FOREST HILL APPLE CIDER: WHAT COLLABORATION (AND HAPPINESS) TASTE LIKE

by Chris Tiessen

My six year old knows what he likes. Shoes that make him run faster. His bike. Any sort of digging utensil. And – ever since he got a taste of the sweet nectar at his Oma and Opa’s house – apple cider. Hot. Cold. Room temperature. It doesn’t matter much. Because, as he’s declared: ‘It just makes me happy.’ It certainly does.

Cider makes Doran Hoge happy, too. And, for the past year or so, Doran’s been making his own blend that’s spreading happiness throughout our region: Forest Hill Apple Cider. ‘We started doing this,’ Doran remarks over the hum of the commercial press at Bennett’s Apples & Cider in Ancaster, ‘to see whether it would be possible to create a sustainable cider business that supports local agricultural production, creates living-wage jobs, and provides something tasty and healthy for people to drink.’

‘It looks like you’re onto something,’ I remark as we watch Doran’s apples – a mixture of domesticated and heirloom Fuji, McIntosh, Empire, Macoun, Liberty, Melrose and Mutsu gathered from area small-scale farmers – ride the conveyor into the press. The highly-mechanized operation at Bennett’s is a far cry from the hand press (borrowed from the Guelph Tool Library) Doran and his partner Emma Tarbush used to use when they first started this enterprise. ‘At the beginning,’ he says, ‘we sold cider once a week at the Guelph Farmer’s Market. That was doable with a hand press. But since those early days our sustained growth has made it untenable to continue hand-pressing. And so here we are!

’Yes, here we are. It’s Friday – Doran’s weekly ‘production day’. And by the time we arrive at Bennett’s just past 11am to meet up with Doran for a photo shoot and a tour of the operation, he’s deep into his workday. Each Friday morning at around 8am, Doran picks up a rental U-Haul and drives to as many as seven local small-scale farms where he collects all the apples they have for him. Bushel by bushel, farm by farm, Doran fills the U-Haul until there’s enough apples to press for the following week’s (brisk) business. It’s a phenomenal model, really – a sort of collective movement in which the farms provide Doran with raw ingredients and Doran, in turn, takes excess apples off the farmers’ hands. ‘These farm orchards are our most important partners,’ Doran posits, ‘since they guarantee a high-quality product and fulfil our mandate to source apples as locally as possible.’ Which means cider that is preservative free. And oh so tasty.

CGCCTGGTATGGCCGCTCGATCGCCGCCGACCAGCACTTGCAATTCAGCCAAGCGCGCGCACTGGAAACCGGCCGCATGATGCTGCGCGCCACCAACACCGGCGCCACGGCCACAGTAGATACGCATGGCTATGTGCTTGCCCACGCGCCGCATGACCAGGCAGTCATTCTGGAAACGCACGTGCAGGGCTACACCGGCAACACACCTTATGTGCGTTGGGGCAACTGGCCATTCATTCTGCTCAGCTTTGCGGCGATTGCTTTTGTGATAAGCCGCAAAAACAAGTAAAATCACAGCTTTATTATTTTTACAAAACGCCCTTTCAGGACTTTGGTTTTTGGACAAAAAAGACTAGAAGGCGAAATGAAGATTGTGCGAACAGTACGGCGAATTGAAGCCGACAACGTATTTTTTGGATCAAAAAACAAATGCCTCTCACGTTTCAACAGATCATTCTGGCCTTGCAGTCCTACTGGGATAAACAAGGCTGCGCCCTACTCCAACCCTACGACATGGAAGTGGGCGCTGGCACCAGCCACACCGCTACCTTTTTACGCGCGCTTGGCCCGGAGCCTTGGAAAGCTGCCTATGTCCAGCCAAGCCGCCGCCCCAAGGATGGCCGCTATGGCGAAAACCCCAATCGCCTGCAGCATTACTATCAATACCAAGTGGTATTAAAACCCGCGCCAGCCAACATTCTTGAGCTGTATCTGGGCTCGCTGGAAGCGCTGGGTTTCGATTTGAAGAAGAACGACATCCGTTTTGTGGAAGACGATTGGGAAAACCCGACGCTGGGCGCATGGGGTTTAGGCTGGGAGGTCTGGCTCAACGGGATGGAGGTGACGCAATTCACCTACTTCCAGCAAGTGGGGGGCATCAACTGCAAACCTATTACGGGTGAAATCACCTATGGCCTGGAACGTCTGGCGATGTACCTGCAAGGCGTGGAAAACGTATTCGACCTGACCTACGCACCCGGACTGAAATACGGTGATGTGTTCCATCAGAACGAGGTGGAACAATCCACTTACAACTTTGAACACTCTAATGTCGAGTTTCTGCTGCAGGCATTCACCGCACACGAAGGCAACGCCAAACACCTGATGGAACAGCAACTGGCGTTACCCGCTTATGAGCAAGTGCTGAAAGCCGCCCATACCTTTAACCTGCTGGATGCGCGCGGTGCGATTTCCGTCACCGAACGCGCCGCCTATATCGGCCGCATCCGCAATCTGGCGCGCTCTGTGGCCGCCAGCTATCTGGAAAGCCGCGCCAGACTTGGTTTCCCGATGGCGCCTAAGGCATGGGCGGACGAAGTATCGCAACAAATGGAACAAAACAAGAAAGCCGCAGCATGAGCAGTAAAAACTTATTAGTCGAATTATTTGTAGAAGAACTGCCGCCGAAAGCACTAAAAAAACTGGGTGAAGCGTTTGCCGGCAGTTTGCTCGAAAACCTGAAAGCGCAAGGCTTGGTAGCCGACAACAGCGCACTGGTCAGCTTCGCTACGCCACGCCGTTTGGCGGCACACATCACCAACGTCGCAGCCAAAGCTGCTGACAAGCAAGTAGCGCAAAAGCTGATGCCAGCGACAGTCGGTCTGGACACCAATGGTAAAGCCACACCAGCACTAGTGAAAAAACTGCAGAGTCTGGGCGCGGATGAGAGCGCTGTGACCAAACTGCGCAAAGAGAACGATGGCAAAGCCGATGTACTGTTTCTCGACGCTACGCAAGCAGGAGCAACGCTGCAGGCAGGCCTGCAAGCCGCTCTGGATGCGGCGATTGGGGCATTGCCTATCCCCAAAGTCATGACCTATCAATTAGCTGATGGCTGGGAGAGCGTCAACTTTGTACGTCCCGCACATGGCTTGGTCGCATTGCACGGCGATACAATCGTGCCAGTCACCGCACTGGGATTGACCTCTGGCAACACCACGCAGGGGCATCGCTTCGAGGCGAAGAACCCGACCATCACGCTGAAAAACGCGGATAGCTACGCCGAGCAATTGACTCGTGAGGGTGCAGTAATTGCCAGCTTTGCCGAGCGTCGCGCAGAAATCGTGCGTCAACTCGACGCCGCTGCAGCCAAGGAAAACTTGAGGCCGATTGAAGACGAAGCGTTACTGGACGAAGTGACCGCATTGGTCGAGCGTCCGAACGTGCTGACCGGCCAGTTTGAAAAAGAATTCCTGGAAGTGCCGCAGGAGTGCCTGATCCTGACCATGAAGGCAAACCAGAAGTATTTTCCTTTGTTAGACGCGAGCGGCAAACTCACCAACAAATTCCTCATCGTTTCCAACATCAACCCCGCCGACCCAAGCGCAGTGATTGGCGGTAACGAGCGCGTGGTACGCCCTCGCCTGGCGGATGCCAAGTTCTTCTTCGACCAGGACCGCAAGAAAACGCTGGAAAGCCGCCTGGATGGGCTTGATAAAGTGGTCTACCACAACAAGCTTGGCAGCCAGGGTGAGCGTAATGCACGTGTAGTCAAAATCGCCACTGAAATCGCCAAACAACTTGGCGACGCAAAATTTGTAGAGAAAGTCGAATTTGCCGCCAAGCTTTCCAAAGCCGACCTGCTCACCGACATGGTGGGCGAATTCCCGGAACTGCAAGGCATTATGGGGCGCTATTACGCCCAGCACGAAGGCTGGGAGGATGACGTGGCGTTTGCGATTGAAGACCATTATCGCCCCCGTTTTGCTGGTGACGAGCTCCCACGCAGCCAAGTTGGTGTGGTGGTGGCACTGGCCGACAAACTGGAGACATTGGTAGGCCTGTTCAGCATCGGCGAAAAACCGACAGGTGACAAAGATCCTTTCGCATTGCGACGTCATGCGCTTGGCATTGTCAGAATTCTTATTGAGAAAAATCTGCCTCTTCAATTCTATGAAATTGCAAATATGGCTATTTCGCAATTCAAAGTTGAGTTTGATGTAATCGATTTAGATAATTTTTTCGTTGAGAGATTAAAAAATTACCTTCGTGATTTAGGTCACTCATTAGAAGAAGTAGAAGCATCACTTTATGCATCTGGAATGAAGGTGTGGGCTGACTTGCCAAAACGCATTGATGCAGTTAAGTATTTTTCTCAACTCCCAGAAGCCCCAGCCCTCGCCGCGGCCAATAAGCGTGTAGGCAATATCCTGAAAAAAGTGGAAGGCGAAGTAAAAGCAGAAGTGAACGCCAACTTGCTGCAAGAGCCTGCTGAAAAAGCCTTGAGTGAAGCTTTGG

During peak season, which spans September through March, Doran presses about 800 pounds of apples each week, making about 350 litres of cider, which he distributes to several area specialty shops, including Market Fresh and the Flour Barrel in Guelph, the Guelph Farmer’s Market, and the Real Food Market in Hamilton.

Henry David Thoreau declared that the apple is ‘the noblest of fruits’. I can’t comment on that. But I do know there are folks who find happiness in a glass of freshly-pressed local apple cider.

Forest Hill Apple Cider